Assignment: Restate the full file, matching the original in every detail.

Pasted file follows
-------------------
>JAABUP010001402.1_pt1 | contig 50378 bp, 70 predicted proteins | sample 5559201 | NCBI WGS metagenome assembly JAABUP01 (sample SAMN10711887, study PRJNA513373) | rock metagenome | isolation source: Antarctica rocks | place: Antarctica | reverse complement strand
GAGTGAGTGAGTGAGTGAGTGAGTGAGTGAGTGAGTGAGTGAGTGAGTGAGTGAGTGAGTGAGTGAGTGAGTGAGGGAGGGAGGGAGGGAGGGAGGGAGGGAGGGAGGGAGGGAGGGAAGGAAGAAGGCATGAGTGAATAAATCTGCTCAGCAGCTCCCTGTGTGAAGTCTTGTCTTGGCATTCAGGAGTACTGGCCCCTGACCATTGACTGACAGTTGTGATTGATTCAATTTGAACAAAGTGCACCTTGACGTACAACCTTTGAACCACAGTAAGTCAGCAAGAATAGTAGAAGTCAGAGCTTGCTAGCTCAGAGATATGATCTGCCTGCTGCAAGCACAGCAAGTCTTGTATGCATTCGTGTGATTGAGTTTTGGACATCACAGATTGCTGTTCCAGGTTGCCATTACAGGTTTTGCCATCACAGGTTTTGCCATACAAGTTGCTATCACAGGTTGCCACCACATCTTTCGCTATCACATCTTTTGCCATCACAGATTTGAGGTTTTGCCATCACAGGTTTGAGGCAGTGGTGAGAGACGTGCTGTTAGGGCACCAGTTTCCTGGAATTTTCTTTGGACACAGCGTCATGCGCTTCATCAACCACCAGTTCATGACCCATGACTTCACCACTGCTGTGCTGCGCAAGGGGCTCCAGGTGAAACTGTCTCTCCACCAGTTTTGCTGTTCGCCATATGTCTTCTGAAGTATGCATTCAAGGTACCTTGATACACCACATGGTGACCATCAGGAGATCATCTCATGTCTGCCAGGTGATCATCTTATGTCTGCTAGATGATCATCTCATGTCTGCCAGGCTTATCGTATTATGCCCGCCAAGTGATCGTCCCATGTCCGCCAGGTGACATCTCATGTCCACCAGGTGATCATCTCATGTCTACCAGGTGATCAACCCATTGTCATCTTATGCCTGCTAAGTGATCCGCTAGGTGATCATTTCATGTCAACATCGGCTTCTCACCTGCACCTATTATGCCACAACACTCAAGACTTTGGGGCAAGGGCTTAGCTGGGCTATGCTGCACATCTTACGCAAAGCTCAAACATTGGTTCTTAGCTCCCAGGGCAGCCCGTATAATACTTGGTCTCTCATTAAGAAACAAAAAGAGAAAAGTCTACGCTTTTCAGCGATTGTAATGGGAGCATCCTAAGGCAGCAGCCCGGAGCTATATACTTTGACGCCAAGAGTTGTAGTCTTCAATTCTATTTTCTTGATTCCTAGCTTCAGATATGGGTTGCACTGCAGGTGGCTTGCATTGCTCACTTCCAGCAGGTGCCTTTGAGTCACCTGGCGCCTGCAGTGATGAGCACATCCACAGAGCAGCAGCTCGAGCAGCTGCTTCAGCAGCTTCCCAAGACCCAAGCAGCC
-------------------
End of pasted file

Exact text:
>JAABUP010001402.1_pt1 | contig 50378 bp, 70 predicted proteins | sample 5559201 | NCBI WGS metagenome assembly JAABUP01 (sample SAMN10711887, study PRJNA513373) | rock metagenome | isolation source: Antarctica rocks | place: Antarctica | reverse complement strand
GAGTGAGTGAGTGAGTGAGTGAGTGAGTGAGTGAGTGAGTGAGTGAGTGAGTGAGTGAGTGAGTGAGTGAGTGAGGGAGGGAGGGAGGGAGGGAGGGAGGGAGGGAGGGAGGGAGGGAAGGAAGAAGGCATGAGTGAATAAATCTGCTCAGCAGCTCCCTGTGTGAAGTCTTGTCTTGGCATTCAGGAGTACTGGCCCCTGACCATTGACTGACAGTTGTGATTGATTCAATTTGAACAAAGTGCACCTTGACGTACAACCTTTGAACCACAGTAAGTCAGCAAGAATAGTAGAAGTCAGAGCTTGCTAGCTCAGAGATATGATCTGCCTGCTGCAAGCACAGCAAGTCTTGTATGCATTCGTGTGATTGAGTTTTGGACATCACAGATTGCTGTTCCAGGTTGCCATTACAGGTTTTGCCATCACAGGTTTTGCCATACAAGTTGCTATCACAGGTTGCCACCACATCTTTCGCTATCACATCTTTTGCCATCACAGATTTGAGGTTTTGCCATCACAGGTTTGAGGCAGTGGTGAGAGACGTGCTGTTAGGGCACCAGTTTCCTGGAATTTTCTTTGGACACAGCGTCATGCGCTTCATCAACCACCAGTTCATGACCCATGACTTCACCACTGCTGTGCTGCGCAAGGGGCTCCAGGTGAAACTGTCTCTCCACCAGTTTTGCTGTTCGCCATATGTCTTCTGAAGTATGCATTCAAGGTACCTTGATACACCACATGGTGACCATCAGGAGATCATCTCATGTCTGCCAGGTGATCATCTTATGTCTGCTAGATGATCATCTCATGTCTGCCAGGCTTATCGTATTATGCCCGCCAAGTGATCGTCCCATGTCCGCCAGGTGACATCTCATGTCCACCAGGTGATCATCTCATGTCTACCAGGTGATCAACCCATTGTCATCTTATGCCTGCTAAGTGATCCGCTAGGTGATCATTTCATGTCAACATCGGCTTCTCACCTGCACCTATTATGCCACAACACTCAAGACTTTGGGGCAAGGGCTTAGCTGGGCTATGCTGCACATCTTACGCAAAGCTCAAACATTGGTTCTTAGCTCCCAGGGCAGCCCGTATAATACTTGGTCTCTCATTAAGAAACAAAAAGAGAAAAGTCTACGCTTTTCAGCGATTGTAATGGGAGCATCCTAAGGCAGCAGCCCGGAGCTATATACTTTGACGCCAAGAGTTGTAGTCTTCAATTCTATTTTCTTGATTCCTAGCTTCAGATATGGGTTGCACTGCAGGTGGCTTGCATTGCTCACTTCCAGCAGGTGCCTTTGAGTCACCTGGCGCCTGCAGTGATGAGCACATCCACAGAGCAGCAGCTCGAGCAGCTGCTTCAGCAGCTTCCCAAGACCCAAGCAGCC